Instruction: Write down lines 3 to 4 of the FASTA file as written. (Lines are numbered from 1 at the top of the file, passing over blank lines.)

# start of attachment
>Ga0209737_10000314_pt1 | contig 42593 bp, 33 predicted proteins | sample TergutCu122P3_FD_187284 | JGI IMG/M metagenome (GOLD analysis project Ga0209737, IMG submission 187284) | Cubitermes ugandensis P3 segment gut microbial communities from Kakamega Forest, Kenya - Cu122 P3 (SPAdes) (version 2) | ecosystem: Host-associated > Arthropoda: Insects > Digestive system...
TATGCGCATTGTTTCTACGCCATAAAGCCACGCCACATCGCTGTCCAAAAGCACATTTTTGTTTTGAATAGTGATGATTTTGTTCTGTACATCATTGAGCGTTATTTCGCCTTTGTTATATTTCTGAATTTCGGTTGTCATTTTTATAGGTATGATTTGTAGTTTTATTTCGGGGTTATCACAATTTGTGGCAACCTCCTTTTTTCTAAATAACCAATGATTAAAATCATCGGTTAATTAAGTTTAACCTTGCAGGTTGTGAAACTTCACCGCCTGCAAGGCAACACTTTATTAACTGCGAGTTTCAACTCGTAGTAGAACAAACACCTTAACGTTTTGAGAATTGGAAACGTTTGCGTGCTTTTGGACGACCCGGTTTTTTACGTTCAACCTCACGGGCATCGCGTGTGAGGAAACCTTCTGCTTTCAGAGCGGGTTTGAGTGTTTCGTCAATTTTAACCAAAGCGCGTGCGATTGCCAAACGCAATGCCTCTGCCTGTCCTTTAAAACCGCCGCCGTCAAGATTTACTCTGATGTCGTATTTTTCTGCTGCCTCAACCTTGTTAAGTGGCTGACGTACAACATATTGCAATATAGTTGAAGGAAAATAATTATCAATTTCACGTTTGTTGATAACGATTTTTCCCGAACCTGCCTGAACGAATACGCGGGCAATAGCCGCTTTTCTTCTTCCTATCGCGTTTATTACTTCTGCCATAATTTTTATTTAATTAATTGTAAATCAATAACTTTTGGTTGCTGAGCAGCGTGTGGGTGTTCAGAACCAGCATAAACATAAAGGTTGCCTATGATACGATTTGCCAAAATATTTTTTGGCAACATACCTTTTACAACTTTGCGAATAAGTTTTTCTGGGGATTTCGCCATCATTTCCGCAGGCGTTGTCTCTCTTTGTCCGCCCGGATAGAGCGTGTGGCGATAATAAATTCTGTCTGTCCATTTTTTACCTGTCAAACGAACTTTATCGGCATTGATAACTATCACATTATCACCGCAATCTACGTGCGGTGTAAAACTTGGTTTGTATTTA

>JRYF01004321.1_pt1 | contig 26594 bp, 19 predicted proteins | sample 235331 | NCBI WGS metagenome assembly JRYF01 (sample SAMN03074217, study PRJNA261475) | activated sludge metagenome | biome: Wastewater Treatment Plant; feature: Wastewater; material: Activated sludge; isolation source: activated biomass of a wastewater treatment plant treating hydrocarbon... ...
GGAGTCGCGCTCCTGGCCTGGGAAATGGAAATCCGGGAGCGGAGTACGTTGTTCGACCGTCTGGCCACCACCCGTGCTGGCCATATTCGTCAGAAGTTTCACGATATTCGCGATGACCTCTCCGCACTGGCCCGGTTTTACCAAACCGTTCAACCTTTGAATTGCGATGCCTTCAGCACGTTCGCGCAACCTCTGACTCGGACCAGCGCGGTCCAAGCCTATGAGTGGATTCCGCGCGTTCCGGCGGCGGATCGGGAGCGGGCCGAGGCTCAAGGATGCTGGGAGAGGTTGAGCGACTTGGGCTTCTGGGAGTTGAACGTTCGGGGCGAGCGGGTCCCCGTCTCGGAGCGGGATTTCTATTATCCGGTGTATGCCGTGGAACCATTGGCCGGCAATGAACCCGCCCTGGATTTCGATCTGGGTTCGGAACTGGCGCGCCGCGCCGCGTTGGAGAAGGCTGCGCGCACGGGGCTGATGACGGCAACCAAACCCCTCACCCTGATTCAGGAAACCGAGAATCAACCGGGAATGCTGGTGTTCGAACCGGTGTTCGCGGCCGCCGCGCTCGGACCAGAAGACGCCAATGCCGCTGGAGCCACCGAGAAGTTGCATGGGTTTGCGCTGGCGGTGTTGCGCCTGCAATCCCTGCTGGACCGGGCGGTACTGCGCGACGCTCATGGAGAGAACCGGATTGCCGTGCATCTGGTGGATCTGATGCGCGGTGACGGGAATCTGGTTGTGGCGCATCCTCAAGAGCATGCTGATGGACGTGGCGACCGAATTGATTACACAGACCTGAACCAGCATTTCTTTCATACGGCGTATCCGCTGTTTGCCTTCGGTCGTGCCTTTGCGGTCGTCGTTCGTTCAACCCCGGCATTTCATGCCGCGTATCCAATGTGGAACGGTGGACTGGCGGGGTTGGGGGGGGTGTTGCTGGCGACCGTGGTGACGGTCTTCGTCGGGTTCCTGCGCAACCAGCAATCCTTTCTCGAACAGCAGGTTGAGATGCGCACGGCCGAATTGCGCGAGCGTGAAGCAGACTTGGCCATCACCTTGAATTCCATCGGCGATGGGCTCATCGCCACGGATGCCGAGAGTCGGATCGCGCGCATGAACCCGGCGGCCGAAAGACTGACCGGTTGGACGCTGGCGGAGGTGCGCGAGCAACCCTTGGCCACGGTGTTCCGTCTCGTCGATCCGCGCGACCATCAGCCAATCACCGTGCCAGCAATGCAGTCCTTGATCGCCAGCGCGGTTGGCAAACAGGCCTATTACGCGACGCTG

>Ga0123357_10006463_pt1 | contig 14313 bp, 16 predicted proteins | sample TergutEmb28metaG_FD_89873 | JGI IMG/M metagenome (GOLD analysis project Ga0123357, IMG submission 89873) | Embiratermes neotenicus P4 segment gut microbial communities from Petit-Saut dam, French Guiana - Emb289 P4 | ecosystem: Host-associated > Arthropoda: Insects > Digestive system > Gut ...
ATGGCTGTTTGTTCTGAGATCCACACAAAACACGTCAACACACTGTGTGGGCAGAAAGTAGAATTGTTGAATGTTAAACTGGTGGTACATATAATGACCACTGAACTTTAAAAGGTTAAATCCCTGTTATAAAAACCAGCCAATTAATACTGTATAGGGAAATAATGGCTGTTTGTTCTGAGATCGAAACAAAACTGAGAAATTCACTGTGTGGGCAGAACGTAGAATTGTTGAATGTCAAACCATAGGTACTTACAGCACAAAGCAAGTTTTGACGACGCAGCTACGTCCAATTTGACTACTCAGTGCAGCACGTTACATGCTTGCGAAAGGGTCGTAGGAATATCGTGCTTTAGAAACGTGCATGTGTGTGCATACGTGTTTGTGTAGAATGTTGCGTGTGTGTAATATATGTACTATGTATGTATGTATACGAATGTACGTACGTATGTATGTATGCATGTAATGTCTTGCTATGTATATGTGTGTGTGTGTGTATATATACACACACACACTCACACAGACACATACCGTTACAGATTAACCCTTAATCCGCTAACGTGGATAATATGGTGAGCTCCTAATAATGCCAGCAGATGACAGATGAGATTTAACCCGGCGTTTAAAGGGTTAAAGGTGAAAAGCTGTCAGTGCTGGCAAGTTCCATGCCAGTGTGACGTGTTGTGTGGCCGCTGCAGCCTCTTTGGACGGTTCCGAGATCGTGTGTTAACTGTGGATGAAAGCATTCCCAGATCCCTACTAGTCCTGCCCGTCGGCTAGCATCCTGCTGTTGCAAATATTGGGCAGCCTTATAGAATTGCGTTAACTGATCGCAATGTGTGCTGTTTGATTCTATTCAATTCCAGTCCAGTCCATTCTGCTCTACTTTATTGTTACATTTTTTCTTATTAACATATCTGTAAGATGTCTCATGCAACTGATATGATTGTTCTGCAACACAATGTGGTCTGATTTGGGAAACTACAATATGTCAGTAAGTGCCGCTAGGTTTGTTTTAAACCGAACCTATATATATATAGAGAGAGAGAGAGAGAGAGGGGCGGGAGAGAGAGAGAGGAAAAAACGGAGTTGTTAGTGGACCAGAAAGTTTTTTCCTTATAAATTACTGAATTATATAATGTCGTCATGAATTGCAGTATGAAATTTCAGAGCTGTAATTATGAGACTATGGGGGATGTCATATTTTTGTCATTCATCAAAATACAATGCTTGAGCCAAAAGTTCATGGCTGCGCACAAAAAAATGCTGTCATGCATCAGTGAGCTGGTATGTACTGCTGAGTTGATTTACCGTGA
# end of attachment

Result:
>JRYF01004321.1_pt1 | contig 26594 bp, 19 predicted proteins | sample 235331 | NCBI WGS metagenome assembly JRYF01 (sample SAMN03074217, study PRJNA261475) | activated sludge metagenome | biome: Wastewater Treatment Plant; feature: Wastewater; material: Activated sludge; isolation source: activated biomass of a wastewater treatment plant treating hydrocarbon... ...
GGAGTCGCGCTCCTGGCCTGGGAAATGGAAATCCGGGAGCGGAGTACGTTGTTCGACCGTCTGGCCACCACCCGTGCTGGCCATATTCGTCAGAAGTTTCACGATATTCGCGATGACCTCTCCGCACTGGCCCGGTTTTACCAAACCGTTCAACCTTTGAATTGCGATGCCTTCAGCACGTTCGCGCAACCTCTGACTCGGACCAGCGCGGTCCAAGCCTATGAGTGGATTCCGCGCGTTCCGGCGGCGGATCGGGAGCGGGCCGAGGCTCAAGGATGCTGGGAGAGGTTGAGCGACTTGGGCTTCTGGGAGTTGAACGTTCGGGGCGAGCGGGTCCCCGTCTCGGAGCGGGATTTCTATTATCCGGTGTATGCCGTGGAACCATTGGCCGGCAATGAACCCGCCCTGGATTTCGATCTGGGTTCGGAACTGGCGCGCCGCGCCGCGTTGGAGAAGGCTGCGCGCACGGGGCTGATGACGGCAACCAAACCCCTCACCCTGATTCAGGAAACCGAGAATCAACCGGGAATGCTGGTGTTCGAACCGGTGTTCGCGGCCGCCGCGCTCGGACCAGAAGACGCCAATGCCGCTGGAGCCACCGAGAAGTTGCATGGGTTTGCGCTGGCGGTGTTGCGCCTGCAATCCCTGCTGGACCGGGCGGTACTGCGCGACGCTCATGGAGAGAACCGGATTGCCGTGCATCTGGTGGATCTGATGCGCGGTGACGGGAATCTGGTTGTGGCGCATCCTCAAGAGCATGCTGATGGACGTGGCGACCGAATTGATTACACAGACCTGAACCAGCATTTCTTTCATACGGCGTATCCGCTGTTTGCCTTCGGTCGTGCCTTTGCGGTCGTCGTTCGTTCAACCCCGGCATTTCATGCCGCGTATCCAATGTGGAACGGTGGACTGGCGGGGTTGGGGGGGGTGTTGCTGGCGACCGTGGTGACGGTCTTCGTCGGGTTCCTGCGCAACCAGCAATCCTTTCTCGAACAGCAGGTTGAGATGCGCACGGCCGAATTGCGCGAGCGTGAAGCAGACTTGGCCATCACCTTGAATTCCATCGGCGATGGGCTCATCGCCACGGATGCCGAGAGTCGGATCGCGCGCATGAACCCGGCGGCCGAAAGACTGACCGGTTGGACGCTGGCGGAGGTGCGCGAGCAACCCTTGGCCACGGTGTTCCGTCTCGTCGATCCGCGCGACCATCAGCCAATCACCGTGCCAGCAATGCAGTCCTTGATCGCCAGCGCGGTTGGCAAACAGGCCTATTACGCGACGCTG